Before you can put force out in a plyometric movement you have to be able to take force in and gather it. The more force you’re able to efficiently take in and store, the shorter your amortization phase will tend to be and the more force you’ll put out, thus the higher your subsequent jump.
Depth jumps do increase absorption strength but shock drops really allow you to zero in on this portion of a plyometric movement. So, when utilizing shock jumps you will just execute the “landing” portion of a depth jump and practice sticking the landing without allowing your heels to hit the ground. You can vary the position as well to zero in on different muscle groups. Sometimes you may land with straight legs, sometimes you will land in a squat, and sometimes you will land in a lunge. Regardless of the performance, you will immediately break the downward movement as soon as you hit the ground. You can also use higher drop heights (up to 30-50 inches). Just make sure you always pay attention to the point at which force created starts to overcome force absorbed. When you land with a loud “thud”, you’re no longer absorbing the energy efficiently. Like depth jumps, when executing a drop jump you should land “away” from the box about the same distance as the height of the box.
Guidelines for “other” plyometric drills:
Other plyometric drills include various hops, bounds, and jumps that don’t have the same extreme landing forces of depth jumps or shock jumps. Athletes of all ages and classifications can do some form of these drills and they are very effective to use to build an athlete up to being able to tolerate a cycle of more advanced plyometric depth jump or shock jump training. The intensity and volume can be gradually built up, but just like the more intense versions of plyometrics, one must pay attention to recovery and volume. I like to do a higher volume of these drills in between cycles of more intense depth jumps and plyometrics and a lower volume during the cycles of depth jumps and shock jumps.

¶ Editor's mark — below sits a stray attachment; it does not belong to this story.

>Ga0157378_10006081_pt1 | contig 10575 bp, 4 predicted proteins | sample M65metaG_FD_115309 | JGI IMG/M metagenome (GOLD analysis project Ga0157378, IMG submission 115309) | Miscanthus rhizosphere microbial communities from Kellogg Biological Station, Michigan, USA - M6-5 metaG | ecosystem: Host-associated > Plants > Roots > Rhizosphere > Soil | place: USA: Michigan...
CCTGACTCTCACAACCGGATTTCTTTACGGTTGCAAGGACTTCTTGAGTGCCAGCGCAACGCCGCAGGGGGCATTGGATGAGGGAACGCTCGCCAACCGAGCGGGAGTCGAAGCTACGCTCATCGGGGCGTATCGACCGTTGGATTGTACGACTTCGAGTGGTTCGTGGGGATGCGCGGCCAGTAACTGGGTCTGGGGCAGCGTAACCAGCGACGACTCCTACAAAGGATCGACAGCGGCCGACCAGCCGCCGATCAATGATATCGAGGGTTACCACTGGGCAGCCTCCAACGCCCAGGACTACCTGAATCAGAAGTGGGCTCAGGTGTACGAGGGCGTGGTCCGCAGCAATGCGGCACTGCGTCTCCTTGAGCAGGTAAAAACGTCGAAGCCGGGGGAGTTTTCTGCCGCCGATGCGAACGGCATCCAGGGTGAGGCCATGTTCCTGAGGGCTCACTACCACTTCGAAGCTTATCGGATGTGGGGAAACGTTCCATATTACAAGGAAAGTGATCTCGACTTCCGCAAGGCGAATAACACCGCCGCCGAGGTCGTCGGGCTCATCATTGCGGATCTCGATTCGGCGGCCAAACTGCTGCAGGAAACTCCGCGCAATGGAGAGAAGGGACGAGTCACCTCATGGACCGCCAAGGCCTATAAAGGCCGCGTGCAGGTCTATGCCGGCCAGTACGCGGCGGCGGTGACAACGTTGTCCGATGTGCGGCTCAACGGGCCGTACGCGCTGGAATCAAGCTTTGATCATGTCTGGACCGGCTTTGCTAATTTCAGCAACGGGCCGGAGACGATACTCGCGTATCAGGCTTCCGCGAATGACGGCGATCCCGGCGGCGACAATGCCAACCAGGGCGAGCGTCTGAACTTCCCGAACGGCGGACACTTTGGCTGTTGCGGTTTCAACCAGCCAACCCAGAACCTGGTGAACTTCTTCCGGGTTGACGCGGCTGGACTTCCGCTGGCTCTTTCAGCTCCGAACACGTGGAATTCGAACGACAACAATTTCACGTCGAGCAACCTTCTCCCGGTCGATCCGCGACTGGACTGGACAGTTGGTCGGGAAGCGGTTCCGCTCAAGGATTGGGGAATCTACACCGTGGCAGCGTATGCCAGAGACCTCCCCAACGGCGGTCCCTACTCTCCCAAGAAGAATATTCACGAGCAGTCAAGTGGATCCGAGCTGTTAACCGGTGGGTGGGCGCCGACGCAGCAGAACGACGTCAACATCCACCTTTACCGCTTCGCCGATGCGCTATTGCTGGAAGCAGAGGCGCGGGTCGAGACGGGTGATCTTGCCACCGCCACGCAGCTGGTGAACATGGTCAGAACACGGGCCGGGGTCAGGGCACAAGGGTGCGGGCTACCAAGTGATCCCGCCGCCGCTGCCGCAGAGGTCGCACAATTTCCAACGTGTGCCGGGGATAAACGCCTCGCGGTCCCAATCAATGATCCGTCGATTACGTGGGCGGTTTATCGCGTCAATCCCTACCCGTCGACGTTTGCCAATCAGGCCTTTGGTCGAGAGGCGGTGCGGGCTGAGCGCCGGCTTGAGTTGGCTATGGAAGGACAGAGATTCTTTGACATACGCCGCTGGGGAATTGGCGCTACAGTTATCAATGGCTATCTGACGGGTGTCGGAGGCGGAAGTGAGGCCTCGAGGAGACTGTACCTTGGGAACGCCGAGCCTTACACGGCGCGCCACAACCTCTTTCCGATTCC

A sample 12-week cycle might look something like this:
Week 1-3: Higher volume lower and moderate intensity jump training (i.e. single and double leg jumps, hops, skips – depth jumps up to 18 inches)
Week 4-6: High volume weights + low volume low intensity jump training
Week 7-9: Moderate volume accelerated weight training (jump squats, speed pulls) +
low volume shock jumps (depth drops)
Week 10-12: Low volume general weights + high volume depth jumps
In this way one can progress consistently and get the most from their training without burning out on any particular training method. The workouts I’ve designed provide plenty of variety so that people never have to worry about performing the same exercise over and over again!